7. Ensure your staff are productive. If your business employs staff, then wages are a significant expense. So take the time to hire the best people up-front; they will subsequently require less direction and supervision from you. And when you have quality staff that you treat well and actually engage them in your business – then they will contribute ideas and suggestions that will help to improve efficiency and enhance service delivery to your customers. Ensuring your staff are fairly rewarded for good work will reduce staff turnover and avoid expenses associated with hiring and training new staff. But even when you have good people working for you, there will still be instances where it will be more cost-efficient to outsource the performance of certain tasks rather than performing them “in-house”. Book-keeping might be one example of such a task within a small business - outsourcing it can allow you and your team to really focus on what you all do best.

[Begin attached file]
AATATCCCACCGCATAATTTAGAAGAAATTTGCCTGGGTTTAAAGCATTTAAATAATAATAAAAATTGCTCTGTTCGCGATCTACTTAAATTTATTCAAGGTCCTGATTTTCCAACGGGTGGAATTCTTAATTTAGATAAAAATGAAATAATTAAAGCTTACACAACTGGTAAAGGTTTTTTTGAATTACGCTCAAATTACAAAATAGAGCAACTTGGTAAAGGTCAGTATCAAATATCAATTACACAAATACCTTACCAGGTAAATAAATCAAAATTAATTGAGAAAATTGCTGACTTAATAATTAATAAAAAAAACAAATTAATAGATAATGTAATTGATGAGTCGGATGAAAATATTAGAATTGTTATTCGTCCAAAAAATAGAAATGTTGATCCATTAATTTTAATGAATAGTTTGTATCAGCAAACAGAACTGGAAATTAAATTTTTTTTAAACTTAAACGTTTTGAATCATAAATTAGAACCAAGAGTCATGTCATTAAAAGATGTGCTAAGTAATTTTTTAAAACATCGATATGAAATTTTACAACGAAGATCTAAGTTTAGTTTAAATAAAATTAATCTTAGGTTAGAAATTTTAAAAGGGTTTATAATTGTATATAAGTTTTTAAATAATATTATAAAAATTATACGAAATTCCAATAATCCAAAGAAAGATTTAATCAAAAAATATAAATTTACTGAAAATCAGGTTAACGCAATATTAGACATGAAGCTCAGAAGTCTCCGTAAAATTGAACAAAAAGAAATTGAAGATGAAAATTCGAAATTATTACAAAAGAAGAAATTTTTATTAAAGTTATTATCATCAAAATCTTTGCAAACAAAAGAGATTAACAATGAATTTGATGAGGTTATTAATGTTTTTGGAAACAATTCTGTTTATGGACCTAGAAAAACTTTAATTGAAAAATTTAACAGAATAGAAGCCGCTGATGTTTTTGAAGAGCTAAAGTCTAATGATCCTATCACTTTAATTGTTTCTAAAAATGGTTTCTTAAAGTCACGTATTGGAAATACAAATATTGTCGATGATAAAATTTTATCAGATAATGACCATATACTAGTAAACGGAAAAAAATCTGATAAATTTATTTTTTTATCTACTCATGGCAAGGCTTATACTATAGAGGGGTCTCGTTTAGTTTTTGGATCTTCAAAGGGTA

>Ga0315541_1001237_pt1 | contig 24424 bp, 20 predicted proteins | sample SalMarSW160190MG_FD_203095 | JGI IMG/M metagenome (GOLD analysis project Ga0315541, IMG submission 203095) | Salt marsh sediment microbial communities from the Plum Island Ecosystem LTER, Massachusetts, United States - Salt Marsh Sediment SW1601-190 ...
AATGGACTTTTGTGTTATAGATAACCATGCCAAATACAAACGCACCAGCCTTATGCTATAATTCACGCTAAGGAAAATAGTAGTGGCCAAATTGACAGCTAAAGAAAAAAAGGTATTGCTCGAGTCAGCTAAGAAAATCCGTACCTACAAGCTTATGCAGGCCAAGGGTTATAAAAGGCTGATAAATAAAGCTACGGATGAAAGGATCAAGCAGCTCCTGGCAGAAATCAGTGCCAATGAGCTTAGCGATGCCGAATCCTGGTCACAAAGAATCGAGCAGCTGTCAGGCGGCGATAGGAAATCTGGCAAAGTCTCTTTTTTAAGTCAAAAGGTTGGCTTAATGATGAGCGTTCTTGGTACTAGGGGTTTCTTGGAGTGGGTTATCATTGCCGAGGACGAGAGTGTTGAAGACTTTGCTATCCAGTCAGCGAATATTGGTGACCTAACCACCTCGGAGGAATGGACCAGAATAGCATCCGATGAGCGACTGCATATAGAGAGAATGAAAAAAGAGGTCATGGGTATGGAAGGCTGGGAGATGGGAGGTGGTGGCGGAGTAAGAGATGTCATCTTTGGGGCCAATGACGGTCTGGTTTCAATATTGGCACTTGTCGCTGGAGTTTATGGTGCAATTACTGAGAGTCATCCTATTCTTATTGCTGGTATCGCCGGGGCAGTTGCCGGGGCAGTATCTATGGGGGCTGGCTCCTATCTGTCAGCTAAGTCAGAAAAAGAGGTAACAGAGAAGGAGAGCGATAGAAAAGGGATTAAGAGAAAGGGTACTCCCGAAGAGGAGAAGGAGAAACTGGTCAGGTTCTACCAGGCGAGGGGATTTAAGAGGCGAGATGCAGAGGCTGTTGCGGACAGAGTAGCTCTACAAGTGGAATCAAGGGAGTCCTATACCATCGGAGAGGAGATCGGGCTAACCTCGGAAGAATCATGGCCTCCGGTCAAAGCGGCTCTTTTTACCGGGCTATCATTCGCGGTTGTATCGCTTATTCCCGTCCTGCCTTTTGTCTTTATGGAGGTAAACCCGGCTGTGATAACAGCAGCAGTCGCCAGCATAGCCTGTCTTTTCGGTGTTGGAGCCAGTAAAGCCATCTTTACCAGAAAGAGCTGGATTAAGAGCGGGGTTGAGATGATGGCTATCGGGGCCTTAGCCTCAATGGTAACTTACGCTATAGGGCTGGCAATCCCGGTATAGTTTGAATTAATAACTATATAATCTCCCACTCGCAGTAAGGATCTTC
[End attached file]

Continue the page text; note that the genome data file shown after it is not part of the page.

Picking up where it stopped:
In summary – a growth in profits  for your business will more likely be achieved through a combination of these strategies rather than one in isolation. Whatever changes you decide to make in the business – the key is always to carefully trial and then measure outcomes to check whether the change should become embedded in the practice of the business, or perhaps you discover that it's not an idea worth pursuing. Although over time you will find some ideas don't work, it is a healthy sign that that you continue to improve the business through innovation

Further posts & articles on this topic
Small business and how to boost sales ; 
Why small businesses fail to grow : the E-myth 
The entrepreneur and the inner game of business

Author
Brian Carroll is the editor of Australia Small Business. He is the founder of Melbourne based Performance Development, a corporate training & HR consulting business that has been established for more than 25 years.